The Saturated World
Aesthetic Meaning, Intimate Objects, Women's Lives, 1890-1940
- Author(s): Gordon, Beverly
- Imprint: Univ Tennessee Press
- Publication Date: 2006-08-10
- Status: Active
- Available in Hardcover - Cloth: Price $38.00 | Buy Now
The Saturated World: Aesthetic Meaning, Intimate Objects, Women’s Lives, 1890–1940 explores the way middle-class American women in the late nineteenth and early twentieth centuries added meaning to their lives through their “domestic amusements”—leisure pursuits that took place in and were largely focused on the home. This pathbreaking study by Beverly Gordon demonstrates that these women elaborated on their everyday tasks and responsibilities by transforming them into playful, emotionally satisfying amusements. In doing so, they cultivated a heightened, aesthetically charged “saturated” state and created self-contained, enchanted worlds. Gordon explores a variety of female leisure activities of the era, including scrapbooking (collage making) party giving, dress-up, dollmaking, and collecting. Each chapter serves as a case study, and taken as a whole, the chapters provide a holistic overview of late nineteenth and early twentieth century women’s saturated worlds.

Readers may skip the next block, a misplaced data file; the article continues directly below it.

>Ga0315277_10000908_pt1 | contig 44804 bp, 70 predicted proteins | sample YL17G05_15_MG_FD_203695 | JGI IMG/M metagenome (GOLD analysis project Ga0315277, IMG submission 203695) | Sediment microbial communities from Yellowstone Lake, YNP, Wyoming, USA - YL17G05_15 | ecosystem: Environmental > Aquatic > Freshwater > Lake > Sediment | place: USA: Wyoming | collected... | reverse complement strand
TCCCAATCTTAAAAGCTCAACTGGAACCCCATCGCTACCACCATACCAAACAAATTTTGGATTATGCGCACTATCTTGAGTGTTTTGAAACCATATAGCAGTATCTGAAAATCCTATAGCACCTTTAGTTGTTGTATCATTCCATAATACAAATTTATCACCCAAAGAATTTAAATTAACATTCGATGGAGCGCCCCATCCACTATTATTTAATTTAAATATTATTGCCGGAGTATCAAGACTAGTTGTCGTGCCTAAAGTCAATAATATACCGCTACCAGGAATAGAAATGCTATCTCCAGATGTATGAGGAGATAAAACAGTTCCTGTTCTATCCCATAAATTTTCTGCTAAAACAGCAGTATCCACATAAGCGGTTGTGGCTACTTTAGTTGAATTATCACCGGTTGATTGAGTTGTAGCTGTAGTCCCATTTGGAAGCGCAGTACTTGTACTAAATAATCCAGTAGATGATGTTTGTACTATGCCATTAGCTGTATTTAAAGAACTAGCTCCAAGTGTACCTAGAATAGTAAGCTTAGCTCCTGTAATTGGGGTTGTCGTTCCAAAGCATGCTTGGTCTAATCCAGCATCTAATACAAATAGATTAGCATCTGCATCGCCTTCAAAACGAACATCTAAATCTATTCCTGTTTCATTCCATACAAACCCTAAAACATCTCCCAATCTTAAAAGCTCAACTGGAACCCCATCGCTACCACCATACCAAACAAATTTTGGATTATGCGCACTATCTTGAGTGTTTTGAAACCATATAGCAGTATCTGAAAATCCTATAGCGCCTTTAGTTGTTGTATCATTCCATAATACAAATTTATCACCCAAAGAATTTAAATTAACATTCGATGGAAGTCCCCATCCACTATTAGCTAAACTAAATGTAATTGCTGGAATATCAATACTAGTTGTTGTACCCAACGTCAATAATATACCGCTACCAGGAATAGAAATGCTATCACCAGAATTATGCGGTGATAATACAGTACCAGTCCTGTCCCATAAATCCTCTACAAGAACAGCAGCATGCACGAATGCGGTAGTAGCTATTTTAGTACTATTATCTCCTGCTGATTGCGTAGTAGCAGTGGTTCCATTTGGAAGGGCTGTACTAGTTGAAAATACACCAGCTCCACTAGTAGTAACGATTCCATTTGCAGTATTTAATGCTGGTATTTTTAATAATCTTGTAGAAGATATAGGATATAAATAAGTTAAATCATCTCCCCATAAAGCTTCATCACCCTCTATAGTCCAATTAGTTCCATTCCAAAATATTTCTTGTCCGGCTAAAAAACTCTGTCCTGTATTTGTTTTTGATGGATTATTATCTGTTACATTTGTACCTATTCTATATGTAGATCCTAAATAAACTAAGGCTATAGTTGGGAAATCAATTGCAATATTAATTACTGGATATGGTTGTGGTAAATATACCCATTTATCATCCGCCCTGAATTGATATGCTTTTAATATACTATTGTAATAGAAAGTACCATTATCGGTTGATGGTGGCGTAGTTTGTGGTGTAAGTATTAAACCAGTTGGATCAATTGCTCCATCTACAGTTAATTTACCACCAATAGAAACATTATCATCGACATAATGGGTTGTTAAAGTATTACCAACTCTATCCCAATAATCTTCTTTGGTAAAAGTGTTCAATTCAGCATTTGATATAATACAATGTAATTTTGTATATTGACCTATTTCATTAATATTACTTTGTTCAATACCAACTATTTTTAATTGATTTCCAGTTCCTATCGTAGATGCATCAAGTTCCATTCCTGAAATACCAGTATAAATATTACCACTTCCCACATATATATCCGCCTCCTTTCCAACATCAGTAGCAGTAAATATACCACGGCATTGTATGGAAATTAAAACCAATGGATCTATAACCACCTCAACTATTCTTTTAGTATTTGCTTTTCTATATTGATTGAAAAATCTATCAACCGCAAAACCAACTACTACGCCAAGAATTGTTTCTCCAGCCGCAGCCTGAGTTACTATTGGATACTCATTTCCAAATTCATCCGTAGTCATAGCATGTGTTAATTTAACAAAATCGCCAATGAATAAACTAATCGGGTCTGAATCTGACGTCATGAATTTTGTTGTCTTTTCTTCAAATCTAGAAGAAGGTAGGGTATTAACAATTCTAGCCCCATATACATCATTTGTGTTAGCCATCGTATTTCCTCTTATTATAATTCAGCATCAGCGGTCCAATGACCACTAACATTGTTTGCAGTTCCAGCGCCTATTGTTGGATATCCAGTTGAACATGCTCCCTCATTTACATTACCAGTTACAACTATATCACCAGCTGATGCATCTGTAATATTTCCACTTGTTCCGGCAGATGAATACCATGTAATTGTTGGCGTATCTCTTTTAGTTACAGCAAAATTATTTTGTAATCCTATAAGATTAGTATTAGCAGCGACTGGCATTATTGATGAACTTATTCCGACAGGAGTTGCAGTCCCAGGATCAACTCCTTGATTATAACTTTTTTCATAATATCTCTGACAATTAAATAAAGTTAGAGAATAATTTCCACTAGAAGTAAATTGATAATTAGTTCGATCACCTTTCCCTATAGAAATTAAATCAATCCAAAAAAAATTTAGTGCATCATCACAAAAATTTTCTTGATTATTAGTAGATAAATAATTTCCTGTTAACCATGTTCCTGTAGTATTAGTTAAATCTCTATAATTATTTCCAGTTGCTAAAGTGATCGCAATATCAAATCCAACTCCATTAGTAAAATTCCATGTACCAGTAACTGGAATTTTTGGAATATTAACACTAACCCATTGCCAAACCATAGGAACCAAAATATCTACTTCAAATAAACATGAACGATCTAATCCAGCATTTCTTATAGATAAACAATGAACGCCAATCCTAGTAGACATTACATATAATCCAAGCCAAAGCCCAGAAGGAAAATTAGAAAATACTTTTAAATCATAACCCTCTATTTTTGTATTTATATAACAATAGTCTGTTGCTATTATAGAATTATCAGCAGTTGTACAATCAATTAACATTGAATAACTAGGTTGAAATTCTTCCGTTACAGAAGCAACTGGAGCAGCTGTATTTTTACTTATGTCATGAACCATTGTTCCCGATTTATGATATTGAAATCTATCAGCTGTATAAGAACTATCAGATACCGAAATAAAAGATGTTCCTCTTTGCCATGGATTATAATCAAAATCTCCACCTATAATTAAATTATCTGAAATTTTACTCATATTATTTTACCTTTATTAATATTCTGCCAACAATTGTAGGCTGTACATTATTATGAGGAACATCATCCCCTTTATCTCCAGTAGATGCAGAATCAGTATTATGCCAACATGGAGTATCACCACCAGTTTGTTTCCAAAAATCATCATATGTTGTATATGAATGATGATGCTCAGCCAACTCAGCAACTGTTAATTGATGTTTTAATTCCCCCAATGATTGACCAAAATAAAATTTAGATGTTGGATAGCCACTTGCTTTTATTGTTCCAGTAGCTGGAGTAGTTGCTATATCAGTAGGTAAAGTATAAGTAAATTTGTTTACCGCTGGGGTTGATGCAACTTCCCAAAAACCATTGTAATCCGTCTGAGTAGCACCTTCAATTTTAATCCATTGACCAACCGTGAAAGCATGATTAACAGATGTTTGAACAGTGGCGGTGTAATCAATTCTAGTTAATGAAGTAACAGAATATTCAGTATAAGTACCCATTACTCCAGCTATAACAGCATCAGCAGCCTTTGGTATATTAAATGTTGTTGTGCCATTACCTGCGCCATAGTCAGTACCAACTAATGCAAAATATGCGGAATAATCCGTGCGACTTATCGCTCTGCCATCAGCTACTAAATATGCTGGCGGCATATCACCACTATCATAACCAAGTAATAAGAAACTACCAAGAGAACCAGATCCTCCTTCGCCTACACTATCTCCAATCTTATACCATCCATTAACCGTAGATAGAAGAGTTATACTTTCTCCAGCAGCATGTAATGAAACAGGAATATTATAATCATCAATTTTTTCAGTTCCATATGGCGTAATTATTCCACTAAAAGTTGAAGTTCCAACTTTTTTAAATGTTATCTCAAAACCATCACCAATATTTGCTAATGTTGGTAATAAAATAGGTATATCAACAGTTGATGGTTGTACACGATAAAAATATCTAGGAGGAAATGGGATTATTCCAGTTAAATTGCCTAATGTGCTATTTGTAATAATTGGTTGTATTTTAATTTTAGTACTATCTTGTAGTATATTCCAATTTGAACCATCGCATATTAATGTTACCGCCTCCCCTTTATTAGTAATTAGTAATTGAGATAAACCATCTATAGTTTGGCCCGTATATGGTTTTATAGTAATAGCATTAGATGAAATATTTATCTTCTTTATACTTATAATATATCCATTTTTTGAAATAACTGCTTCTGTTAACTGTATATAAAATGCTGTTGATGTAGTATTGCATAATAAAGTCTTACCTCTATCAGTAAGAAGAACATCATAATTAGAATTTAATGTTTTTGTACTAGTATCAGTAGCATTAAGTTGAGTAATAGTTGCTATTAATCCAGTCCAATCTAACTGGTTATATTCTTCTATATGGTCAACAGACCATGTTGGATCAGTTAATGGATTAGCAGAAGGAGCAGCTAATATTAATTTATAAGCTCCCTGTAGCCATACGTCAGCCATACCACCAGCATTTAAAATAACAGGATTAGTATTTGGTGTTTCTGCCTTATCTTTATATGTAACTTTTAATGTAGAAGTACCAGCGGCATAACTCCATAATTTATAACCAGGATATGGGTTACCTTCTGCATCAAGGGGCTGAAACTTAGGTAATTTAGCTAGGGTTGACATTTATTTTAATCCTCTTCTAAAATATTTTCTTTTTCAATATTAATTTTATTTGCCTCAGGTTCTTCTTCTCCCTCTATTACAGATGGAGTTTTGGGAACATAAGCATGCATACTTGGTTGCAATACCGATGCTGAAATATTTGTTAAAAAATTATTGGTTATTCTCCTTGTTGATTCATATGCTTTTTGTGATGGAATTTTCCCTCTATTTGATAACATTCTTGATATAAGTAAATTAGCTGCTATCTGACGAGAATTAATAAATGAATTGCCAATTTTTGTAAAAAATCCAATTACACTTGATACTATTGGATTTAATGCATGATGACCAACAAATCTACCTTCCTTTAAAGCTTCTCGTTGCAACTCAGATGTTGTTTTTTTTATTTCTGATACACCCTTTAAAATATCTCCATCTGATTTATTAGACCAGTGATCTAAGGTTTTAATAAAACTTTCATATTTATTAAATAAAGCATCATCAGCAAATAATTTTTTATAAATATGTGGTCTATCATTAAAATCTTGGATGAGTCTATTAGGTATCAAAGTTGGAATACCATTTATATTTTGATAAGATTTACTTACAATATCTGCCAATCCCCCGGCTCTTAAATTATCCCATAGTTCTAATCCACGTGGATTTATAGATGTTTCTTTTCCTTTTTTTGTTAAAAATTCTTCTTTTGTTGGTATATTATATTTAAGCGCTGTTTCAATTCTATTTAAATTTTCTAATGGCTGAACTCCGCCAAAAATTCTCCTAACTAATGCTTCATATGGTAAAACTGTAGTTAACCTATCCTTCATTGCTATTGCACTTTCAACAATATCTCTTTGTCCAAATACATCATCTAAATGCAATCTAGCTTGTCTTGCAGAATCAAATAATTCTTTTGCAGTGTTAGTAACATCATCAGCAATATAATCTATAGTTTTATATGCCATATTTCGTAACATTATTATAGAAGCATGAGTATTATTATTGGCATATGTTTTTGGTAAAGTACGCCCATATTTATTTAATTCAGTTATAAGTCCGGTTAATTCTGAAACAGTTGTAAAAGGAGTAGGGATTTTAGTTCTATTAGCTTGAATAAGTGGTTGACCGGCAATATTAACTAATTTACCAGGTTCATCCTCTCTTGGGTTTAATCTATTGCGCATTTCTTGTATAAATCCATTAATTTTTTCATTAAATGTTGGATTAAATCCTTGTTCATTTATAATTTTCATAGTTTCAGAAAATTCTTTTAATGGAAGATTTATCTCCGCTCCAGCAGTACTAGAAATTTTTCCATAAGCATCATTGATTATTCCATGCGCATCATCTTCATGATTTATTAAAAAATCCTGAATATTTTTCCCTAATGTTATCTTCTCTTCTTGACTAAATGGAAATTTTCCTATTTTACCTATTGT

In challenging the dismissal of domestic amusements, Gordon seeks to redress the assumption that women’s domestic activities were of less value than work done outside the home. In The Saturated World, Gordon seeks to restore women’s agency—to defy the assumption that women were passive pawns who acted only out of a lack of choice or power. Women chose these pursuits on their own, Gordon argues. She contends that they were operating out of a different paradigm of culturally invested meaning, based on domestic rather than workplace values. This did not in any way diminish their achievements. Richly illustrated, The Saturated World is an unusual combination of women’s history and material culture analysis that offers fascinating insight into women’s leisure activities. It is an ideal book for students of American studies, women’s studies, material culture, and popular culture.